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Chapter 16

BIOLOGY 2F03 Chapter Notes - Chapter 16: Log-Normal Distribution, Species Evenness, Ecological Niche


Department
Biology
Course Code
BIOLOGY 2F03
Professor
D R.Kajura
Chapter
16

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Chapter 16- Community Structure & Function
Community – an association of potentially interacting species inhabiting some defined area, at
some particular scale, over some particular span of time
Community Structure – attributes such as the number of species, the relative abundance of
species and the kinds of species comprising a community
Species Abundance & Diversity
Species Diversity Combination of the number of species and
their relative abundance
Species Richness (s) The number of species within a community
Species Evenness Relative abundance of the different species
within a community
Gamma Diversity Measuring diversity of the entire region
(grassland, wetland, forest, etc.)
Alpha Diversity Measuring diversity of local area (Grassland)
Beta Diversity Differences between communities within the
region of landscape
Guild Group of organisms making their living in a
similar way
- Seed-eating animals in the boreal
forest
- Fruit-eating birds in a tropical rain
forest
- Filter-feeding invertebrates in a
stream
Dominant species – substantially more common than other species
oCalculated through counting, biomass estimations, basal area estimations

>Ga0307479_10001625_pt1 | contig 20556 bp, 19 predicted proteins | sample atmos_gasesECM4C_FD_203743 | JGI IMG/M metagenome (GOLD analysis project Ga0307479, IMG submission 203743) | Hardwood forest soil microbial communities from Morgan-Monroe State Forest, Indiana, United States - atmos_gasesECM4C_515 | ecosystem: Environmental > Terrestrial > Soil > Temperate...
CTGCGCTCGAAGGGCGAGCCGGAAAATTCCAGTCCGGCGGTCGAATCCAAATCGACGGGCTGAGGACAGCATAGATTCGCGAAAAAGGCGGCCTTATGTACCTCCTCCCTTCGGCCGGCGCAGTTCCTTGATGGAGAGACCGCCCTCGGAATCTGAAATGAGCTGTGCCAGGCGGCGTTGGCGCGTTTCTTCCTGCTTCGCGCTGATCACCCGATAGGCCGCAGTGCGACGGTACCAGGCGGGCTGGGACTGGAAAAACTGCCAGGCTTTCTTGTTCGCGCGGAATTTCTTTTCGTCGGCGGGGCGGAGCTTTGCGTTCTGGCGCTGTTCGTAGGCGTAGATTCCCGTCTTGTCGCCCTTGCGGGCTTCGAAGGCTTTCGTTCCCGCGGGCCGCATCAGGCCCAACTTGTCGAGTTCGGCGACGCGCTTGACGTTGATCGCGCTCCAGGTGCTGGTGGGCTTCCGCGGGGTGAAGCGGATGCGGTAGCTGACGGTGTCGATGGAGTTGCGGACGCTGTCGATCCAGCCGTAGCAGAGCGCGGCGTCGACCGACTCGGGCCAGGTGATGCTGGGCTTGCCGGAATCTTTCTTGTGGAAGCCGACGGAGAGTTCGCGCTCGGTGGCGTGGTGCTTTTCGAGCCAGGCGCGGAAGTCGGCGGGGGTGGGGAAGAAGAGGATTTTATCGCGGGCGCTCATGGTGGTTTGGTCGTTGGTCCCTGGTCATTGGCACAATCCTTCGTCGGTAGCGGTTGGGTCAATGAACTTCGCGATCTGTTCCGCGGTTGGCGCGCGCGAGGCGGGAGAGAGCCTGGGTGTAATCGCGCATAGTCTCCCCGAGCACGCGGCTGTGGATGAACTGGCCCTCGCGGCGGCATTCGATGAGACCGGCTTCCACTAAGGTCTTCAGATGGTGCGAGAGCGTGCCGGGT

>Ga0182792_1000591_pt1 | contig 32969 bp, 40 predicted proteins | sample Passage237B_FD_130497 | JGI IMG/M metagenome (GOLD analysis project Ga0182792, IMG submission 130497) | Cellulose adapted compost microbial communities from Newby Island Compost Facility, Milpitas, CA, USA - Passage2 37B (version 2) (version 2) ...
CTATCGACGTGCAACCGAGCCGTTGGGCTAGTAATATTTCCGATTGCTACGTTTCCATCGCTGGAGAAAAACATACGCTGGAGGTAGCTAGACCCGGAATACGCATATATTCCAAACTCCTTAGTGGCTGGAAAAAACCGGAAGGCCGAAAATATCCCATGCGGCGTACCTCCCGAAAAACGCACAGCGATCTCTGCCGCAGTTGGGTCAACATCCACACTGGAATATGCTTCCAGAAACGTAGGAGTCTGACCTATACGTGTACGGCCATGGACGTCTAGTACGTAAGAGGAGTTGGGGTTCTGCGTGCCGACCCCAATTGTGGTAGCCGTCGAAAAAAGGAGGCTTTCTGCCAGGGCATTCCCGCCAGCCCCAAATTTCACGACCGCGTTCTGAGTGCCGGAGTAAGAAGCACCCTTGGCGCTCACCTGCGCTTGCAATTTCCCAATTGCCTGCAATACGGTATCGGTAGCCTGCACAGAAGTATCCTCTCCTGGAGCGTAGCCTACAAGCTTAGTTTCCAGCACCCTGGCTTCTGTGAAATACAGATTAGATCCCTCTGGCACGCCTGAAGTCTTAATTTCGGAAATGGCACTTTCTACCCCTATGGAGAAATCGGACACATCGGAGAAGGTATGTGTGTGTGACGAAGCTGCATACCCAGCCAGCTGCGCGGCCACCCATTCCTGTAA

oFrank Preston – viewing populations as relatively abundant to each other
oRobert Whittaker – plotted abundances using coverages rather than number of
individuals representing how much in percentages these organisms cover
oRobert May – proposed that the lognormal distribution is the product of many
random environmental variables acting upon the populations of many species
oGeorge Sugihara - suggested that lognormal distribution is a consequence of the
species within a community subdividing niche space, and this alone could result
in there being relatively few very abundant species
Ecologists use two factors to define diversity: (1) species richness and (2) species
evenness
oEvenness can be thought of as inverse of dominance
oEven community has no dominant species
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oCommunity with 20 species is obviously less diverse than one with 80 species
So the first picture and the second have the same species richness
But, (b) has more diversity because it has more species evenness
o84% of individuals in community (a) are only one species
oCommunity (a) has a dominant single species!!!
oBasically if you walked around in the second forest you’d see a lot more stuff
that’s different so it has to be more diverse, even though technically it has the
same species richness as the first forest
oShannon-Wiener Index:
H = value of the diversity index
Pi = proportion of the “i”th species
S = the number of species in the community
The minimum value of H is 0, which is the value of H for a community
with a single species, and increases as species richness and species
evenness increase
oPielou’s measure of evenness (J)
H = the value of the Shannon-Wiener diversity index
Hmax = the total possible H for the number of species in the sample
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